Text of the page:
Thursday, December 16, 2010

Why am I still frum?

I've spent so much time slamming the frum community on this blog that it's probably starting to sound like the answer to my question of, "Am I a frum feminist?" is that I'm more feminist than frum. I admit that I have misgivings about the frum community and my place in it. Why, after all, would I want to be a part of a community that I see so many flaws in?

In short, if I have so many problems with the frum world, why am I still frum?

The answer came to me this past week when I attended the bris ceremony (aka circumcision party) of my friends' 8 day old son.

As I stood in the crowd of people waiting to partake in the ceremony, I thought, "Oh my G-d, this is so barbaric! Crowding around a tiny baby, waiting to do that to him while serving a huge meal to celebrate, and everyone's smiling and laughing with each other..."

Except the celebration and the joy was about bringing this tiny person into a covenant (the real translation of the word, "bris",) - into a bond - with G-d, turning this apparently barbaric ceremony into the greatest sign of loyalty and love to G-d.

In a world where the moral code is based on human understanding, circumcision absolutely is barbaric. But in a world where the moral code comes from G-d, it becomes a sign of devotion.

There's no hope in this world for a moral code based on human understanding. Think back to the Germans pre-World War II. Germany was the birthplace of the Enlightenment. They were considered the most cultured of people, studying the latest sciences and philosophies.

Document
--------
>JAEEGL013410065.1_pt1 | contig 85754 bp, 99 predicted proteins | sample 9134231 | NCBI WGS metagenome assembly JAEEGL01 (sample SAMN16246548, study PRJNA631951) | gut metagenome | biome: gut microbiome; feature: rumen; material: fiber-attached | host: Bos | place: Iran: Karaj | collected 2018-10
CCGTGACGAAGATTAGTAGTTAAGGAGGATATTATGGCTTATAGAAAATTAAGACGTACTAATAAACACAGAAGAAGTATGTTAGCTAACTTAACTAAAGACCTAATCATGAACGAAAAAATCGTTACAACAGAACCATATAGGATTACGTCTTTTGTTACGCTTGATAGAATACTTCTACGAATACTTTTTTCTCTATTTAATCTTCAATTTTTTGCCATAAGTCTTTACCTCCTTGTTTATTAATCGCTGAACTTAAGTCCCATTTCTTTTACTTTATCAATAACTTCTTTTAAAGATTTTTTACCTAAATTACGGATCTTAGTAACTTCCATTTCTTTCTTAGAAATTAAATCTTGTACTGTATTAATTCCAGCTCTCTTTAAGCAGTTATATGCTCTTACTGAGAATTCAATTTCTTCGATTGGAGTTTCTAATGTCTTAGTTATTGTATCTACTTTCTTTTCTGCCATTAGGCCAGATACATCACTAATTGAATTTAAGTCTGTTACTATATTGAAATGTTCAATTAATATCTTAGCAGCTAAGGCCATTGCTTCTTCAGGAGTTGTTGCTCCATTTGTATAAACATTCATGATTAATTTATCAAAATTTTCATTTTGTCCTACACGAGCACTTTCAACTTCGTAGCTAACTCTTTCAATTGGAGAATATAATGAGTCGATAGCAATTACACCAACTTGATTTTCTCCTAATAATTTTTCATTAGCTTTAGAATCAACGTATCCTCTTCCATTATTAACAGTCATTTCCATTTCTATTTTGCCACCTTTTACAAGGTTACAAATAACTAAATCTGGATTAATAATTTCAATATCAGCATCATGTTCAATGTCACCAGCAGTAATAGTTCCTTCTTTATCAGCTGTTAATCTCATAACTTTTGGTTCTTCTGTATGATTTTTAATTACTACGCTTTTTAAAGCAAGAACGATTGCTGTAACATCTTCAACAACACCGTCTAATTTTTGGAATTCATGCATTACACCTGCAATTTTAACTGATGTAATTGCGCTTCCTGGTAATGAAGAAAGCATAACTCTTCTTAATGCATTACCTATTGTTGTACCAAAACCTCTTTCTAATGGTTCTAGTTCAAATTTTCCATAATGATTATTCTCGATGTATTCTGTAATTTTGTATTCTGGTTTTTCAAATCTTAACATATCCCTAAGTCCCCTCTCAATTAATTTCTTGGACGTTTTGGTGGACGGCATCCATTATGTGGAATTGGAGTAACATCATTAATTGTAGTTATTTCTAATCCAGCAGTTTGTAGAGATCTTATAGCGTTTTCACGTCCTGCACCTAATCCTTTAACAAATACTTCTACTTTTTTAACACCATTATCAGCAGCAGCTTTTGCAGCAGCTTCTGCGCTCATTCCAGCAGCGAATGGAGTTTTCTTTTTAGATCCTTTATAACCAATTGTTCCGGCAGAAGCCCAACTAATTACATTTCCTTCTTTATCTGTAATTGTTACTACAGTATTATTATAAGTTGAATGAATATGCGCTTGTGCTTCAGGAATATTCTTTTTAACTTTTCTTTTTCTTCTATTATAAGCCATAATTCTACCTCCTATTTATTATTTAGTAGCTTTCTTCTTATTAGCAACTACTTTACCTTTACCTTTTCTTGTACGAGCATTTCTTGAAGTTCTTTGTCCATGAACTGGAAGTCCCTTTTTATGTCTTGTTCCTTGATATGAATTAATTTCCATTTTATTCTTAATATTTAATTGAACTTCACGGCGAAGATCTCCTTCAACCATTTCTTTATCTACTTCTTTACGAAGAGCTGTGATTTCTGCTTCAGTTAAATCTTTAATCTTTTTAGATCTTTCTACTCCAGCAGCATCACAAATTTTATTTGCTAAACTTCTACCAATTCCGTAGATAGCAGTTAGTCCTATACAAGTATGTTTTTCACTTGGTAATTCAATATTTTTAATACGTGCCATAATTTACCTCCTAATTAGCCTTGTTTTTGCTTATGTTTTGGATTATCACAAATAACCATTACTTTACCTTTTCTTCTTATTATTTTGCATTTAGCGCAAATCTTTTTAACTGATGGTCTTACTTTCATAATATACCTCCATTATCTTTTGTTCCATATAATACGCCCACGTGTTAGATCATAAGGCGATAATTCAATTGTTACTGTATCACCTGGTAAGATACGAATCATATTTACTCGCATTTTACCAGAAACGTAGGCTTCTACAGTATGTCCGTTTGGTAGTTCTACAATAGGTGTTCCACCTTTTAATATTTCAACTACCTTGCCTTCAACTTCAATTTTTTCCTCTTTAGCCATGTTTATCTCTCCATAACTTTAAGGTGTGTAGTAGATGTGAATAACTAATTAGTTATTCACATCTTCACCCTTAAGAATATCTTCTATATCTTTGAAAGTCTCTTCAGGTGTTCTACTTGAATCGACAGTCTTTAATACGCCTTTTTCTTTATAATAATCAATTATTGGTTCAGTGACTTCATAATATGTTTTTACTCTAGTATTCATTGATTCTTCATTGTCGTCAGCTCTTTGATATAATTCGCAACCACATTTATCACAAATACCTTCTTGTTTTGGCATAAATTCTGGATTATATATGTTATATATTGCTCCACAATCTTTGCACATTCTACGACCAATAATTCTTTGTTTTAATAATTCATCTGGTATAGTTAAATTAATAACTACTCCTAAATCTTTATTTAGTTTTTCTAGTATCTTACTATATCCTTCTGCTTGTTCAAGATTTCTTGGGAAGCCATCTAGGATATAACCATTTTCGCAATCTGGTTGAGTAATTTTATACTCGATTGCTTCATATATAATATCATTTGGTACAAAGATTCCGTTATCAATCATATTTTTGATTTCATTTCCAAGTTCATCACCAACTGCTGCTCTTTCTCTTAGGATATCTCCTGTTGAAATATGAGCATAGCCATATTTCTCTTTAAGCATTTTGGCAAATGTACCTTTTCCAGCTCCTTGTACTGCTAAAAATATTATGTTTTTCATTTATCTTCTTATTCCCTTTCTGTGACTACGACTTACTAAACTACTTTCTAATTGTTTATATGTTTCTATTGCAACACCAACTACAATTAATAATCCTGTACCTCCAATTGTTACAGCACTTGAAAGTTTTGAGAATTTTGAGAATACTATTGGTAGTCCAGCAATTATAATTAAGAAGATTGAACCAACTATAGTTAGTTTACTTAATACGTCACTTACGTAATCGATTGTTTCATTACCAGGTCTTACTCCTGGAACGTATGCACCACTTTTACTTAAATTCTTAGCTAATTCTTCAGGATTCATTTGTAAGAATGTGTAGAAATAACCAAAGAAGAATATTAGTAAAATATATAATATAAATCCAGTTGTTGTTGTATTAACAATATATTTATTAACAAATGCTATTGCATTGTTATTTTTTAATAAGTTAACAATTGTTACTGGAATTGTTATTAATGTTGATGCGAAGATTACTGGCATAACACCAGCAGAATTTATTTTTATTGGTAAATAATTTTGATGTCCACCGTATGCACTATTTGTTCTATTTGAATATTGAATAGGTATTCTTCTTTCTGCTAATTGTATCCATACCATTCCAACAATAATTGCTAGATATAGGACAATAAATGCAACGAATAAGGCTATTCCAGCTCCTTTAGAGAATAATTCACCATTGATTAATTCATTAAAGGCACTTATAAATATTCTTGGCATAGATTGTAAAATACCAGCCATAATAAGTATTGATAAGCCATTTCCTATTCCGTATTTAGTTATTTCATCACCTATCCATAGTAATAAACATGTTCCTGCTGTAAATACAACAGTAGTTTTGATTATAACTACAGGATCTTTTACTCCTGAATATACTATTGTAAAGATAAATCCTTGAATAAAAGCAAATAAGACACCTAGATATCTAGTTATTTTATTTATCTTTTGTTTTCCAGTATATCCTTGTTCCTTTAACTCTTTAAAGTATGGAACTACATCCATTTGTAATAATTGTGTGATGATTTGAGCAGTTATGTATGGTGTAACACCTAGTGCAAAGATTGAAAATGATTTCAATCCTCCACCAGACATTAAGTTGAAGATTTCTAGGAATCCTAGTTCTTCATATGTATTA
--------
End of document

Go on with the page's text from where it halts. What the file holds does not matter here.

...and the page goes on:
And yet with their sophistication and their philosophies about humanity, they managed to rationalize the most inhumane behavior mankind has ever seen.

Why am I still frum? Because in a world where morality is based on human understanding - in a world without a G-dly moral code, - we are doomed.

I believe in G-d because I know that humanity without G-d allows atrocities like the Holocaust to happen,

I'm frum because I believe in G-d, and all the downfalls of the frum community cannot discredit that belief.

Is the community flawed? Yes. But these flaws are ones made by us puny humans, not by G-d.

So I continue to follow the word of G-d in spite of the flaws in the community, just as I will continue to fight to fix those flaws.

I continue to be frum. I continue to be a feminist. And they needn't be mutually exclusive.

Note: For a thorough, and beautiful explanation on bris milah - circumcision - click here.

Monday, December 6, 2010

Quote Time

"Courage in women is often mistaken for insanity."

-Psychiatrist who refused Woodrow Wilson's request that he classify Alice Paul, a suffragette, as insane.

Ultimately, she helped win the fight to pass the 19th Amendment, giving women in the United States the right to vote. Aside from in Jewish community councils. Heaven knows I'd be thought insane if I challenged that norm.

It's on my to-do list.

(I haven't had a "Quote Time" in a while but I came across this one while reading an old post that I wrote and I thought it worth repeating.)

Tuesday, November 30, 2010

A Women's Revolution

The story of the upcoming holiday of Chanukah is one of the Jewish people being tyrannized by the Greek Empire. Not an unusual occurrence for the Jewish nation, in this [hi]story, the Jewish people got sick of it, started a military revolution, and won.

Ah, revolution. Music to my ears. And - even better! - I just read that it was a revolution fought for the women: